Without the twins, i.e. scepticism and doubt, no questions will be asked. There will then be no discussion and debate, no advance in the arts and sciences. The frontiers of knowledge will freeze rigid and civilisation will stagnate. Listening to the other side is an essential component of the democratic procedure. Democracy calls for majority rule, and the minority will routinely be outvoted. But in a parliamentary dispensation it must be heard.
When two or more persons talk together, they are having a conversation. All discussion is conversation but not all conversation is discussion. Two persons, let us say, are talking about the weather. They agree that it has been cold and dry in most parts of the country; so far this has been a conversation. Then one of them says this kind of weather is good for the health, the other says it is not. Each proceeds to give reasons for his view. Now they are having a discussion. This exercise will be useful if each side listens to the other before framing his answer. If they do not, they are having neither a conversation nor a discussion; they are simply making noise.
I watch periodically Jim Lehrer’s news and analysis on an American television channel, Public Broadcasting Service (PBS). After reporting the main news of the day, he brings up an important public policy issue, makes an introductory statement, and then invites comments from two or three of the guests he has invited to the show. They address the issue for three or four minutes each and subsequently they are invited to comment on each other’s interpretation. Jim Lehrer may also state his reactions to each participant’s observation. Each of them speaks when it is his turn, and none speaks while another is making his statement. He remains quiet even if he has strong objections to it. He waits for his turn to express his reservations. The entire show proceeds in an orderly fashion to the viewers’ enlightenment. The same procedure is followed on other news and talk shows such as those presented on CBS, ABC, and NBC.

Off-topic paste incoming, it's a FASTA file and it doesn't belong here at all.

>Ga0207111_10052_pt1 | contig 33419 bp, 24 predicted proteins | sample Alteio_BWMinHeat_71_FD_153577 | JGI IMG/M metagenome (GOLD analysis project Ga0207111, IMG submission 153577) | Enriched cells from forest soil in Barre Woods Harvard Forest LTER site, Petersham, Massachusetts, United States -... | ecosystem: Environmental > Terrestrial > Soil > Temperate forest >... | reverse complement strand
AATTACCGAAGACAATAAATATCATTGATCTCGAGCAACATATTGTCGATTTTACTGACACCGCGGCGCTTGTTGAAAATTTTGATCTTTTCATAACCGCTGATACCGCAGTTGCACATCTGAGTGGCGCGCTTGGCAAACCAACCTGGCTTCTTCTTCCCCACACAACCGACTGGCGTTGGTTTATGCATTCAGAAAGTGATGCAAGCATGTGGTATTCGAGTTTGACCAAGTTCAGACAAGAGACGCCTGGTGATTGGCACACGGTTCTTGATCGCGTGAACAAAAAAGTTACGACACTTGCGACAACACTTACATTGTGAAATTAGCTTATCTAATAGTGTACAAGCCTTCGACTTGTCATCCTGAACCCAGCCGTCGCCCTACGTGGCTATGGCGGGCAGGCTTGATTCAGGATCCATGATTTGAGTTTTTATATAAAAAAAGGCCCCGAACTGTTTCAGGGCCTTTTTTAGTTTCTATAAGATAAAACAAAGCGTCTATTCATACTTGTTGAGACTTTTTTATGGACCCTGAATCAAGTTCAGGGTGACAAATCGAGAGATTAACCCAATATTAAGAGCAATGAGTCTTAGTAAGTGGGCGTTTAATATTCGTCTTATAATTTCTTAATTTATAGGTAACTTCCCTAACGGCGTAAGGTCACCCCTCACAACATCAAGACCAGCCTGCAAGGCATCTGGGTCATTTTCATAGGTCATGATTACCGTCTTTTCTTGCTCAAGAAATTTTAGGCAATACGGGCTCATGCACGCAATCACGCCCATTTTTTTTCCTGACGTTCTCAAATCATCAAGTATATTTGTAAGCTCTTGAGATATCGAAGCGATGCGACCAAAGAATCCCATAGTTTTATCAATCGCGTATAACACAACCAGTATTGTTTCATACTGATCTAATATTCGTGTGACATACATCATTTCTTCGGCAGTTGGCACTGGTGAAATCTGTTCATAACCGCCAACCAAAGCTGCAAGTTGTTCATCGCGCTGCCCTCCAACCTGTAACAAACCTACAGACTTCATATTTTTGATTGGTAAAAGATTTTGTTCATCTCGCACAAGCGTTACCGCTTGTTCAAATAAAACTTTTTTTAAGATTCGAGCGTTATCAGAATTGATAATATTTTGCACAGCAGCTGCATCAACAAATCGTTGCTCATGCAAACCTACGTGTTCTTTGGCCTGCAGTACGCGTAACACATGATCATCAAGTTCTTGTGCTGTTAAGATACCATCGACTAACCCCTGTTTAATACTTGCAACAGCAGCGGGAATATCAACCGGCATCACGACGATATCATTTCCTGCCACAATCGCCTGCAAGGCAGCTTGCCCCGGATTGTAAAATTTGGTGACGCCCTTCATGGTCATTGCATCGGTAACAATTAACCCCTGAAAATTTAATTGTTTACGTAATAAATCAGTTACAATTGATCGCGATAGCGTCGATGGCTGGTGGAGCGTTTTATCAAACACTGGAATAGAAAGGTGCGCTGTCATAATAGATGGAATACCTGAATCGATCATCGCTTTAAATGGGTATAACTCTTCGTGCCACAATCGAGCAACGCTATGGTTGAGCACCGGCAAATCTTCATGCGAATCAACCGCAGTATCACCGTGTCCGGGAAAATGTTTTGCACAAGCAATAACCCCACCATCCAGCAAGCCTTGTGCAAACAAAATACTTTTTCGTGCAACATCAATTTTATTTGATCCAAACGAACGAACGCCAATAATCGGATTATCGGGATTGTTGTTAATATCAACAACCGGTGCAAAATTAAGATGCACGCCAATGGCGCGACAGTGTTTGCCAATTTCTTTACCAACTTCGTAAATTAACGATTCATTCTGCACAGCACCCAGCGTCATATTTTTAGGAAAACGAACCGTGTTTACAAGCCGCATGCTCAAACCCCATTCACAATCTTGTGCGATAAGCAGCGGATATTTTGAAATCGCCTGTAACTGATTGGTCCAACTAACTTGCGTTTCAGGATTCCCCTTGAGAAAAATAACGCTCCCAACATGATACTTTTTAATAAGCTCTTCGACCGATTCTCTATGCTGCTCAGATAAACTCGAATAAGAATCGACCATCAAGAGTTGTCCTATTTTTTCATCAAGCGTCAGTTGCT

Nothing like this happens on most of the news and talk shows on Pakistani television channels. The host introduces the issue to be discussed and, instead of holding his peace, he prompts the participants to give the answers he would prefer. He and his guests interrupt one another and often enough they speak at the same time. In contesting each other they become agitated, raise their voices, and speak at the same time. All of this makes it difficult for the viewers to know what is being said. The show fails in its mission of promoting informed public opinion.
Listening to the other side, especially if the interaction is adversarial, would seem to be at work in many forums. In the legislative assemblies, for instance, it is a member’s responsibility to listen to others before voting pro or con the proposition in debate. Listening in this context is important because the adversary may be saying something that is not only correct but valuable, and one may want to incorporate his interpretation in one’s own. A person has to be open-minded if he is to listen to the perceptions of ground realities and trains of thought different from his own. Being open-minded requires scepticism and doubt concerning the validity of one’s own position. Religious preachers are not receptive to the doctrines of other faiths. The Deobandis, for instance, do not want to hear the Barelvis because they are convinced that the latter are wrong in regarding the saints as intermediaries between man and God.